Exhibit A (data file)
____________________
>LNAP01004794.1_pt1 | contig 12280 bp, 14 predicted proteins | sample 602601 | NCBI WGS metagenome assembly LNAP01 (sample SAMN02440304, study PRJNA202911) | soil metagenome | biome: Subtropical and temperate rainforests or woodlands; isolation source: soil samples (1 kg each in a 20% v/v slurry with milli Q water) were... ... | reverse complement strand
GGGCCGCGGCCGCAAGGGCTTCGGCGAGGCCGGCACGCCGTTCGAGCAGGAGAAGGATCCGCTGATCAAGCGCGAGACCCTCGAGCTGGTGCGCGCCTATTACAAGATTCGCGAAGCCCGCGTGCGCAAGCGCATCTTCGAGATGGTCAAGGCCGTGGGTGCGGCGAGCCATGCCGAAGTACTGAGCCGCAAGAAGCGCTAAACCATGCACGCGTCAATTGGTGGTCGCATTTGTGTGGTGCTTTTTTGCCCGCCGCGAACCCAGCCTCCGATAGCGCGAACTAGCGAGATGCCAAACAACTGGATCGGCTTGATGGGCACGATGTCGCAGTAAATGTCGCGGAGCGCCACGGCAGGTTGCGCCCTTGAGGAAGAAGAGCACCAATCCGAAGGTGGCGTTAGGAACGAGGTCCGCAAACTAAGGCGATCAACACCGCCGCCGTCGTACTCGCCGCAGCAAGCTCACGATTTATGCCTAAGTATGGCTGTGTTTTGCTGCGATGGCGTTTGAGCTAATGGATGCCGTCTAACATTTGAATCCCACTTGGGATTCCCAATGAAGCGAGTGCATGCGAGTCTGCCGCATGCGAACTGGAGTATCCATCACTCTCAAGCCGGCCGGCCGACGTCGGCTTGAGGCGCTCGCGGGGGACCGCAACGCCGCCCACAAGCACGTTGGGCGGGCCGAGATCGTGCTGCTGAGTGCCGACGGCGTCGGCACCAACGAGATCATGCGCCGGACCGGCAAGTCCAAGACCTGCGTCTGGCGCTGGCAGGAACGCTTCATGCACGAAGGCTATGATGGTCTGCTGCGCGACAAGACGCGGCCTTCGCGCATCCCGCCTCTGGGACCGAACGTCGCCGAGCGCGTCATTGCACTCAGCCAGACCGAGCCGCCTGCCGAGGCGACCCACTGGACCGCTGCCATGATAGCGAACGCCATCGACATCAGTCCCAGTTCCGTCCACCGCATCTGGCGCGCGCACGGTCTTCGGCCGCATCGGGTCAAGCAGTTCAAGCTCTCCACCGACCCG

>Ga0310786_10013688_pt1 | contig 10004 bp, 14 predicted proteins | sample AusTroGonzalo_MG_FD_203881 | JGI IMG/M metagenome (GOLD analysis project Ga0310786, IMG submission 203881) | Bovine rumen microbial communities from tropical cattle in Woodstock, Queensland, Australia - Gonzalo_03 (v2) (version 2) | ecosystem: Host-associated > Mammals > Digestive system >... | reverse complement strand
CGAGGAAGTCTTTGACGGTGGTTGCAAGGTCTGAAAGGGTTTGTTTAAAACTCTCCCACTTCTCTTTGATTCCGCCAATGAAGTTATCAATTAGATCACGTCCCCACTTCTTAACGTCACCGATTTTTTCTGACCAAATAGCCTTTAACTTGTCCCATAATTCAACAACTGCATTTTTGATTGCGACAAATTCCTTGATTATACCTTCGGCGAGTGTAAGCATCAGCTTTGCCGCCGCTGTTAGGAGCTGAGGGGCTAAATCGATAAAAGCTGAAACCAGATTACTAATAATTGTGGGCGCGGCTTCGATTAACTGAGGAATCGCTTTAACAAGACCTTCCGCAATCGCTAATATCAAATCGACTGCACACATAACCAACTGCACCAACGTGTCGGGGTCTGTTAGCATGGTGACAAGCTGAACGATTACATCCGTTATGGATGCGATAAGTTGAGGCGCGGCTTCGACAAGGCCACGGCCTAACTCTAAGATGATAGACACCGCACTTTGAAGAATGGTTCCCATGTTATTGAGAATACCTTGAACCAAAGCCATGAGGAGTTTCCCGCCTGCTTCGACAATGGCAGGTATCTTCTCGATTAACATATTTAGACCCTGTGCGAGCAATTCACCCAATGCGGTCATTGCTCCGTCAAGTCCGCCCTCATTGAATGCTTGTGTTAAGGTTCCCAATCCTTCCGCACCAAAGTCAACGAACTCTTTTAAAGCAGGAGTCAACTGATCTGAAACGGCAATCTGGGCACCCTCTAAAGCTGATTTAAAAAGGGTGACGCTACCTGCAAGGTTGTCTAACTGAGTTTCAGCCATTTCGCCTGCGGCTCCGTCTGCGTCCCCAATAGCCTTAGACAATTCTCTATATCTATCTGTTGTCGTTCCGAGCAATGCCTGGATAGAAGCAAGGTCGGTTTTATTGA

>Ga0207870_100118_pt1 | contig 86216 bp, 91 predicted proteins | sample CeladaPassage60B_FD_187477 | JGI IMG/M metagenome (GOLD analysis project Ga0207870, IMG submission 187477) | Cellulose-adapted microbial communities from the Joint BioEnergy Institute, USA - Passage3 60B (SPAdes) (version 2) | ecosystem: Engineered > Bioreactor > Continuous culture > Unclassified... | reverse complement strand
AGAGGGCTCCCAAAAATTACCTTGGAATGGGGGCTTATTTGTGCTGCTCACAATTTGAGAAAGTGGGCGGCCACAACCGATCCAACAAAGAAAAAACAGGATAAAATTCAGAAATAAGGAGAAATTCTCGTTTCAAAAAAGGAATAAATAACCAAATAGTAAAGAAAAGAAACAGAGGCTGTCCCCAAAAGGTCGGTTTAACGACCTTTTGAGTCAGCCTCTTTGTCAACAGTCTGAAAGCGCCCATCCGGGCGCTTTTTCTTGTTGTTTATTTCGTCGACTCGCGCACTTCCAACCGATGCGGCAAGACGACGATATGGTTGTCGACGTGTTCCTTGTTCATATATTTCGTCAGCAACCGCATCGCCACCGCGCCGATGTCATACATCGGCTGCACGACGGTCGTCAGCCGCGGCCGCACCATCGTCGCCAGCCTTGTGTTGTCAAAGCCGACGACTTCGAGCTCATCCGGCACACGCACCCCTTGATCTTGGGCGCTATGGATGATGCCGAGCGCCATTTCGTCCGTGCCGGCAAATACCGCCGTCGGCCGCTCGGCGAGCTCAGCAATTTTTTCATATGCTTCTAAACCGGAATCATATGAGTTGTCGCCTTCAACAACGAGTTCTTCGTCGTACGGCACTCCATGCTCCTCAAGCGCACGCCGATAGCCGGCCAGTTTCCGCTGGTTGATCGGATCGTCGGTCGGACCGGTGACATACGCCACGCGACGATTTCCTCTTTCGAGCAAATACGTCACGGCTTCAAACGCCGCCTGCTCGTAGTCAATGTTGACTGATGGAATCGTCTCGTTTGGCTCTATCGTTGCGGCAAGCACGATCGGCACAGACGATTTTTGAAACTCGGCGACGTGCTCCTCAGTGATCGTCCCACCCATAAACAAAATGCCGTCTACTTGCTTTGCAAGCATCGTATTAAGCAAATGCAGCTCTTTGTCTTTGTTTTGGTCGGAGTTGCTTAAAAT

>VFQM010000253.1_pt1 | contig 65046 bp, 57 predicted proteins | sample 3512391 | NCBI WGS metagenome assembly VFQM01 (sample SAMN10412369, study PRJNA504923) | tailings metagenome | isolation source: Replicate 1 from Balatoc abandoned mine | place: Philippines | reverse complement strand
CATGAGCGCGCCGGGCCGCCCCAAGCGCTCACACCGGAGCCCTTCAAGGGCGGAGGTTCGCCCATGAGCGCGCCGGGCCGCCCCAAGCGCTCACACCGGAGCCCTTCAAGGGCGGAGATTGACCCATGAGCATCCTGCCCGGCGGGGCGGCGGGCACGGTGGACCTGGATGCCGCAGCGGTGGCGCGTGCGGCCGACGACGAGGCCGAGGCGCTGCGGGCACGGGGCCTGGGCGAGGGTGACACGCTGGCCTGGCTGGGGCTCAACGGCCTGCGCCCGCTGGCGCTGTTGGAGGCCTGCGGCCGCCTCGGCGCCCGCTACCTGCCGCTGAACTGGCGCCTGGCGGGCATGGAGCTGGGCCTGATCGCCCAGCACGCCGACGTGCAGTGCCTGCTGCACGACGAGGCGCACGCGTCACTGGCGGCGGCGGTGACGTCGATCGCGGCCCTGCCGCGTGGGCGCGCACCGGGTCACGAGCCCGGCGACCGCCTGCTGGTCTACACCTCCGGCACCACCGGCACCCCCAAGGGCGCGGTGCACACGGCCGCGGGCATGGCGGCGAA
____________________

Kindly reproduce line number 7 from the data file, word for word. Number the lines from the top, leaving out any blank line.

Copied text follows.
>VFQM010000253.1_pt1 | contig 65046 bp, 57 predicted proteins | sample 3512391 | NCBI WGS metagenome assembly VFQM01 (sample SAMN10412369, study PRJNA504923) | tailings metagenome | isolation source: Replicate 1 from Balatoc abandoned mine | place: Philippines | reverse complement strand